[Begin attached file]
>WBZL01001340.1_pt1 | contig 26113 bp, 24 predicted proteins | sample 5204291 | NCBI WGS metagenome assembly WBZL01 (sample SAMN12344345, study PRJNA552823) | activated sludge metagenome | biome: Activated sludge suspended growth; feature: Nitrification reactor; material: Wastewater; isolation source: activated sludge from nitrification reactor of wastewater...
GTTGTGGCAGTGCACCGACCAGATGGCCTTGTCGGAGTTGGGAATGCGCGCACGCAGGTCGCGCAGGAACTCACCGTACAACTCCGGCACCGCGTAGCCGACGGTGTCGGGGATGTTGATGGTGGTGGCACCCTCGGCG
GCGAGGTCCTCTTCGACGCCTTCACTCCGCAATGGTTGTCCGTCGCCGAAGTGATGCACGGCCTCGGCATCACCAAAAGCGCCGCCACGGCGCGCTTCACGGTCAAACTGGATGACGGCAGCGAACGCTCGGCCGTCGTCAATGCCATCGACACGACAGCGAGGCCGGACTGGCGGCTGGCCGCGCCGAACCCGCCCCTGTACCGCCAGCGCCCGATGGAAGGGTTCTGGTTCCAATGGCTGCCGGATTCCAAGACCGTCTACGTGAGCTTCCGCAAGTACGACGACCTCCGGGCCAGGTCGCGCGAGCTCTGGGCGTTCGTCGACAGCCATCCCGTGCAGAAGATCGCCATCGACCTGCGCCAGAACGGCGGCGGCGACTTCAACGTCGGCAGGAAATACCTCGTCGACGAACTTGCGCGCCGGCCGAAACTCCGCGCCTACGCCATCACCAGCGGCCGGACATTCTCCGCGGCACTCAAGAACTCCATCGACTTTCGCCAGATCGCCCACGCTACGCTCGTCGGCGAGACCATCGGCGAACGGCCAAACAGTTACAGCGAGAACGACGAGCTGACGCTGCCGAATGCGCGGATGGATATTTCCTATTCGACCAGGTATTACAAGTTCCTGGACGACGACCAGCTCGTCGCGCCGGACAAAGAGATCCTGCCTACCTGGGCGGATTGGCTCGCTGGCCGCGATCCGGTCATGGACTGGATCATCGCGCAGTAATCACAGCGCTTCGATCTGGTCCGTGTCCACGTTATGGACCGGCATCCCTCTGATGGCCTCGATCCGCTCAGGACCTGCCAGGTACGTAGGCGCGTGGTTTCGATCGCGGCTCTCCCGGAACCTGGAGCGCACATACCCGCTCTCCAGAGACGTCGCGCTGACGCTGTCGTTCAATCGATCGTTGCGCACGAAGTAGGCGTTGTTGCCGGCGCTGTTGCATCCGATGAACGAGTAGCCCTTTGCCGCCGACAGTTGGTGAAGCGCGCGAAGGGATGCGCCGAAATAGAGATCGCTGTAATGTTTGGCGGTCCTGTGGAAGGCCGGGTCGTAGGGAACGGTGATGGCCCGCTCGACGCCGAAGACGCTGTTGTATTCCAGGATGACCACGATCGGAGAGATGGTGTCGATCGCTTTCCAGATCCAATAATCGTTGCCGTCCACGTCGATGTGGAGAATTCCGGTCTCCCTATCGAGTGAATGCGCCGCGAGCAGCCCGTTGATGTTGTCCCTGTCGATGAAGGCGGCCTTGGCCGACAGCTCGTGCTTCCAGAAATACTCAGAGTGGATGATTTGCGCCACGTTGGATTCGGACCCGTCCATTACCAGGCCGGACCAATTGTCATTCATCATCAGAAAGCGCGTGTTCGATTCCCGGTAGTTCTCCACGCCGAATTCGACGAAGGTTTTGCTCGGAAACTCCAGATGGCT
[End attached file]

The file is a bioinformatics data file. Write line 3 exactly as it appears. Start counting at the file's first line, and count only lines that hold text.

GCGAGGTCCTCTTCGACGCCTTCACTCCGCAATGGTTGTCCGTCGCCGAAGTGATGCACGGCCTCGGCATCACCAAAAGCGCCGCCACGGCGCGCTTCACGGTCAAACTGGATGACGGCAGCGAACGCTCGGCCGTCGTCAATGCCATCGACACGACAGCGAGGCCGGACTGGCGGCTGGCCGCGCCGAACCCGCCCCTGTACCGCCAGCGCCCGATGGAAGGGTTCTGGTTCCAATGGCTGCCGGATTCCAAGACCGTCTACGTGAGCTTCCGCAAGTACGACGACCTCCGGGCCAGGTCGCGCGAGCTCTGGGCGTTCGTCGACAGCCATCCCGTGCAGAAGATCGCCATCGACCTGCGCCAGAACGGCGGCGGCGACTTCAACGTCGGCAGGAAATACCTCGTCGACGAACTTGCGCGCCGGCCGAAACTCCGCGCCTACGCCATCACCAGCGGCCGGACATTCTCCGCGGCACTCAAGAACTCCATCGACTTTCGCCAGATCGCCCACGCTACGCTCGTCGGCGAGACCATCGGCGAACGGCCAAACAGTTACAGCGAGAACGACGAGCTGACGCTGCCGAATGCGCGGATGGATATTTCCTATTCGACCAGGTATTACAAGTTCCTGGACGACGACCAGCTCGTCGCGCCGGACAAAGAGATCCTGCCTACCTGGGCGGATTGGCTCGCTGGCCGCGATCCGGTCATGGACTGGATCATCGCGCAGTAATCACAGCGCTTCGATCTGGTCCGTGTCCACGTTATGGACCGGCATCCCTCTGATGGCCTCGATCCGCTCAGGACCTGCCAGGTACGTAGGCGCGTGGTTTCGATCGCGGCTCTCCCGGAACCTGGAGCGCACATACCCGCTCTCCAGAGACGTCGCGCTGACGCTGTCGTTCAATCGATCGTTGCGCACGAAGTAGGCGTTGTTGCCGGCGCTGTTGCATCCGATGAACGAGTAGCCCTTTGCCGCCGACAGTTGGTGAAGCGCGCGAAGGGATGCGCCGAAATAGAGATCGCTGTAATGTTTGGCGGTCCTGTGGAAGGCCGGGTCGTAGGGAACGGTGATGGCCCGCTCGACGCCGAAGACGCTGTTGTATTCCAGGATGACCACGATCGGAGAGATGGTGTCGATCGCTTTCCAGATCCAATAATCGTTGCCGTCCACGTCGATGTGGAGAATTCCGGTCTCCCTATCGAGTGAATGCGCCGCGAGCAGCCCGTTGATGTTGTCCCTGTCGATGAAGGCGGCCTTGGCCGACAGCTCGTGCTTCCAGAAATACTCAGAGTGGATGATTTGCGCCACGTTGGATTCGGACCCGTCCATTACCAGGCCGGACCAATTGTCATTCATCATCAGAAAGCGCGTGTTCGATTCCCGGTAGTTCTCCACGCCGAATTCGACGAAGGTTTTGCTCGGAAACTCCAGATGGCT